The extreme circumstances that have conspired to create what could very well be the worst wildfire season in recent history have placed an extraordinary burden on those who are called to duty whenever and wherever flames appear.

It needs to be said that the work of firefighters, paramedics, rescue crews and all of those who are tasked with public safety in the face of such emergencies are deserving of our respect and gratitude.

It is dangerous and exhausting work. Already this season, six firefighters have suffered injuries while battling wildfires in Utah. In June, two pilots from Idaho lost their lives when their air tanker crashed during maneuvers over a wildfire in Iron County.

The fire season coincides with the busy season for search and rescue crews who are summoned when people find trouble in the backcountry. This week, a respected trooper for the Utah Highway Patrol accidentally died after helping rescue two teenagers stranded on Mount Olympus.

Trooper Aaron Beesley served commendably for 13 years before he apparently lost his footing in a treacherous area. He leaves behind a wife and three young children, a loss for his family and, without question, for all of us.

People like Trooper Beesley are called to their profession because they find reward in the service of others. Those who train to fight wildfires are of the same breed. In torrid heat, carrying 70 pounds of gear, it is common for them to work 16-hour days, often for consecutive days on end.

In the recent Rose Crest fire in the town of Herriman, flames threatened 500 homes, forcing residents to flee. In the end, the fire claimed four homes, a tragic toll, but one that may easily have been much worse were it not for the skilled and unyielding attack by firefighters.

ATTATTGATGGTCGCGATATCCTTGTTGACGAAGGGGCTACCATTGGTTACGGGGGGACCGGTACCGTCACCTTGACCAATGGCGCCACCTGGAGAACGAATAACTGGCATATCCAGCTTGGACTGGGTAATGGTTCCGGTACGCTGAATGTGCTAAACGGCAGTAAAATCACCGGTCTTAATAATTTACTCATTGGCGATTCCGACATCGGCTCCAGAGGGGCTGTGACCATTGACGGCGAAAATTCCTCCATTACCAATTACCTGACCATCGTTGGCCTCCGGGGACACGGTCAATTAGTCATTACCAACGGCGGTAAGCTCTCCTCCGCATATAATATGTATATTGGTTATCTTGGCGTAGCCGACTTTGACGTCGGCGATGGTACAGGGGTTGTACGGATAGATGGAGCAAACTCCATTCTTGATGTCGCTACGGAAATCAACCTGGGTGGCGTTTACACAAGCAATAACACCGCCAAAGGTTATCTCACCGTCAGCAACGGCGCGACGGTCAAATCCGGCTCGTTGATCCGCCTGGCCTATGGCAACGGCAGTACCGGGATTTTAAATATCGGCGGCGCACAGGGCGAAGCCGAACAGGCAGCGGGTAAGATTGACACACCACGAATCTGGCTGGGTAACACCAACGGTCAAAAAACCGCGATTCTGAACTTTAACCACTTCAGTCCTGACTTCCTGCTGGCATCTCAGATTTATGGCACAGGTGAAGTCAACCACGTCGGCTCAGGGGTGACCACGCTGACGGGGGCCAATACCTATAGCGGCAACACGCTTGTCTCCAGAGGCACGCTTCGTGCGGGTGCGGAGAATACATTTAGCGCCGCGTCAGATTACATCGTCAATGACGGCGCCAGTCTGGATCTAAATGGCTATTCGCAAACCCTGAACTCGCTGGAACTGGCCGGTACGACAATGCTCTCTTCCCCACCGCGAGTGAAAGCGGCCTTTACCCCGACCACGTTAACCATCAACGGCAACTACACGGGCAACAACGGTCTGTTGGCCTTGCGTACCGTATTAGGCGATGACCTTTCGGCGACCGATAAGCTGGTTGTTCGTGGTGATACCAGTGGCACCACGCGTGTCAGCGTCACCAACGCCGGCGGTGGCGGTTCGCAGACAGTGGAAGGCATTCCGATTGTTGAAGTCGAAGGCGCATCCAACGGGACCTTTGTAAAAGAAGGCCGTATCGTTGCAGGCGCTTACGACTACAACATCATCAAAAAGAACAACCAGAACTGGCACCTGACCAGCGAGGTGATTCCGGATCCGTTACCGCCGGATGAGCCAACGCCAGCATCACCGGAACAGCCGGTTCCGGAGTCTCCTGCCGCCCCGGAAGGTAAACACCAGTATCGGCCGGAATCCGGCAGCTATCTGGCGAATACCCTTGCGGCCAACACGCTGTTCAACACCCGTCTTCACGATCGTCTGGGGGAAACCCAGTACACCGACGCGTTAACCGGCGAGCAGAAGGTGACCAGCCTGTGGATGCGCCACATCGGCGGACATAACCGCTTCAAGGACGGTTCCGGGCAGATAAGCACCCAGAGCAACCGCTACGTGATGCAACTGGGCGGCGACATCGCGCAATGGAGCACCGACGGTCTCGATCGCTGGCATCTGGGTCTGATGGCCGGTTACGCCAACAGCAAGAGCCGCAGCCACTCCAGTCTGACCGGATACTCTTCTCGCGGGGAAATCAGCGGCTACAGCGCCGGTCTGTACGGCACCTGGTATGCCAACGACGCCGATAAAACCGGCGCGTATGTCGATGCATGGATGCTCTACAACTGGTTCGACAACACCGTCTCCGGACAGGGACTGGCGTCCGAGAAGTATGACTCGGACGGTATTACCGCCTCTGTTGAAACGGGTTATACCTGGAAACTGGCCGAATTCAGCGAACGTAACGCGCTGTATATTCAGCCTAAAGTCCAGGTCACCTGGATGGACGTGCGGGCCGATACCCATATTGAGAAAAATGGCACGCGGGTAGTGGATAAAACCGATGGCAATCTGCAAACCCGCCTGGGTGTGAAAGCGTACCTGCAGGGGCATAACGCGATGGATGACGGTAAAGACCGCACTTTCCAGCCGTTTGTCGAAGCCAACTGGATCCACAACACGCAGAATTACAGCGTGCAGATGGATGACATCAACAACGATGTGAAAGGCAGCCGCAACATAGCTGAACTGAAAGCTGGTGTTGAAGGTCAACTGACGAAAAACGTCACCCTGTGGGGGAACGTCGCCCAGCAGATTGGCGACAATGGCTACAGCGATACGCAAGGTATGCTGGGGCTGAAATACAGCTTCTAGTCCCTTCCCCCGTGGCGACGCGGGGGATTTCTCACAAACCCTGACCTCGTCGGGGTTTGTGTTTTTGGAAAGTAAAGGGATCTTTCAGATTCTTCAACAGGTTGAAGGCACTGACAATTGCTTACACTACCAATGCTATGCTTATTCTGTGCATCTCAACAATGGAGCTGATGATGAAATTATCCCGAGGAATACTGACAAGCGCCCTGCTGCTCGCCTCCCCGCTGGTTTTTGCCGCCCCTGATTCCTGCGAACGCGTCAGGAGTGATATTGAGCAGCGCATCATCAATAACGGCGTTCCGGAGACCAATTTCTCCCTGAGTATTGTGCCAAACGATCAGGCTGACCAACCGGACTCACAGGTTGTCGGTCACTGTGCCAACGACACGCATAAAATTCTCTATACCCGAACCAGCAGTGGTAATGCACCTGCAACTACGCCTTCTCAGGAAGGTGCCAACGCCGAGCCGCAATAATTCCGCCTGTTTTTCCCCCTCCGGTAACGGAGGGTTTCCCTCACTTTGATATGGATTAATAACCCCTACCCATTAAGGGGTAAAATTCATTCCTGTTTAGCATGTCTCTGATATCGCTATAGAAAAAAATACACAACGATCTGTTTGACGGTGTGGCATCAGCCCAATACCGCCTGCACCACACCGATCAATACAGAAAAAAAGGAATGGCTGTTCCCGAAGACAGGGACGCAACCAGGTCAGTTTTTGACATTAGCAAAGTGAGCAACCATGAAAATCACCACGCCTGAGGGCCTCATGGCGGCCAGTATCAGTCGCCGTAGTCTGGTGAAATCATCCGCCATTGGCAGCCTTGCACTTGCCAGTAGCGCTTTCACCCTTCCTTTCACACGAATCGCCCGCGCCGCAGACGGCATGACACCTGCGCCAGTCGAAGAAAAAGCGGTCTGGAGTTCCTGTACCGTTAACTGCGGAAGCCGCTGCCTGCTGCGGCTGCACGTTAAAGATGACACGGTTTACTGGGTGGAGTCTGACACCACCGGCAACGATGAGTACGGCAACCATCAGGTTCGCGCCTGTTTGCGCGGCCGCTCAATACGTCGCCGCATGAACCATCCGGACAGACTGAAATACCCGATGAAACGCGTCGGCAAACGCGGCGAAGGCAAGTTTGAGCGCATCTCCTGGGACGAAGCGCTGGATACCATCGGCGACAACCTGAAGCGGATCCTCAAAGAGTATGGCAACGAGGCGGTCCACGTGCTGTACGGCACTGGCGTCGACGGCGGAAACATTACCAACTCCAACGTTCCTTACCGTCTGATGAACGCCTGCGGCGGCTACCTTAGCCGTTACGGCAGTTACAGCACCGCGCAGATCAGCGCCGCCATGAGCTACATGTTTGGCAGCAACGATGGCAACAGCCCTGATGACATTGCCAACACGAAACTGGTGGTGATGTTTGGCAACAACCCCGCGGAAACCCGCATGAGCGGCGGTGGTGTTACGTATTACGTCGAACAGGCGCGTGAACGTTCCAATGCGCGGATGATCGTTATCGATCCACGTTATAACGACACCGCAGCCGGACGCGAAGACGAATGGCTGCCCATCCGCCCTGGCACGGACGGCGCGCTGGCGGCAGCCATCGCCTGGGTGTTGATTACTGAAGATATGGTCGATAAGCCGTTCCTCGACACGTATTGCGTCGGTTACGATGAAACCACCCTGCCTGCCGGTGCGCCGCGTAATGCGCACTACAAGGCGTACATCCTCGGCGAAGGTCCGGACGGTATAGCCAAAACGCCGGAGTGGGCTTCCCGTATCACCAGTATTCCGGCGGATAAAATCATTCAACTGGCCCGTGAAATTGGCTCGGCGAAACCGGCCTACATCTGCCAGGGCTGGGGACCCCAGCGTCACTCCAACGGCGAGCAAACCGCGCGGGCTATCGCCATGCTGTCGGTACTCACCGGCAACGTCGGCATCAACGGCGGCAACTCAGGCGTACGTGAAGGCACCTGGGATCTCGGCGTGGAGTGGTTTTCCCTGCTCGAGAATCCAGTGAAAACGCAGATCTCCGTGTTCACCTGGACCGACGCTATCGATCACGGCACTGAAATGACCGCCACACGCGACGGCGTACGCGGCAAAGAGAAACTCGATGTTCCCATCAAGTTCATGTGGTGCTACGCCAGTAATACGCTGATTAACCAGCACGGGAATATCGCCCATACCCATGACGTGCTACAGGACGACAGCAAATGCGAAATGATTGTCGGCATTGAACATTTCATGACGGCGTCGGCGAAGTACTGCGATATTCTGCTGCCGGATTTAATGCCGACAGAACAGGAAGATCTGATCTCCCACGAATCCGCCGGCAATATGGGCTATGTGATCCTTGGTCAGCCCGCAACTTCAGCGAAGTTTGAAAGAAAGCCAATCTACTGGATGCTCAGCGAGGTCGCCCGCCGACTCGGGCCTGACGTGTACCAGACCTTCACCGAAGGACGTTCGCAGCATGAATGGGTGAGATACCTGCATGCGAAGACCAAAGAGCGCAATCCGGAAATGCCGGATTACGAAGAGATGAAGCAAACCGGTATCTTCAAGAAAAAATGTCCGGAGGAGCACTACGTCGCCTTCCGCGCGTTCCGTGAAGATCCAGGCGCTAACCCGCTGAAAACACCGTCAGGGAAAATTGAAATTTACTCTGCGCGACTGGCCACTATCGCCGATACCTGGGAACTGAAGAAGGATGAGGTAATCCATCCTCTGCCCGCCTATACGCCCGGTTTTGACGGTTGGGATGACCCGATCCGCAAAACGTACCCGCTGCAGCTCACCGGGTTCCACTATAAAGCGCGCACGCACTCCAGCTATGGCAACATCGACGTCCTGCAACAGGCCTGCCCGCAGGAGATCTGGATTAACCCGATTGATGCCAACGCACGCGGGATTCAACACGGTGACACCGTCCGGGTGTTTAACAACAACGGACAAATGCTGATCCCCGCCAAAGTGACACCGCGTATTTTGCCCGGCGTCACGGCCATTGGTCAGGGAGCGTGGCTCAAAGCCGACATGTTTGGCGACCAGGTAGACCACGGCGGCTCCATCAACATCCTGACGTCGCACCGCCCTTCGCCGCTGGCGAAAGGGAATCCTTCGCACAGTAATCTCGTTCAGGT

Residents who saw up close just how precarious the situation was were quick to offer thanks and praise to the crews who fought back the rampaging flames. The firefighters should consider it a surrogate offering of gratitude on behalf of all of us who recognize that at some time, we too may find ourselves in harm's way and in need of their quick response.

It's easy to take for granted when an emergency strikes that we can summon help and expect it to arrive quickly. It's important to remember that those who respond often do so at risk — sometimes extreme — to themselves.

Emergency responders should know the community they serve is deeply appreciative of the work they have done and will no doubt be called to again as we suffer through a season of unusual peril.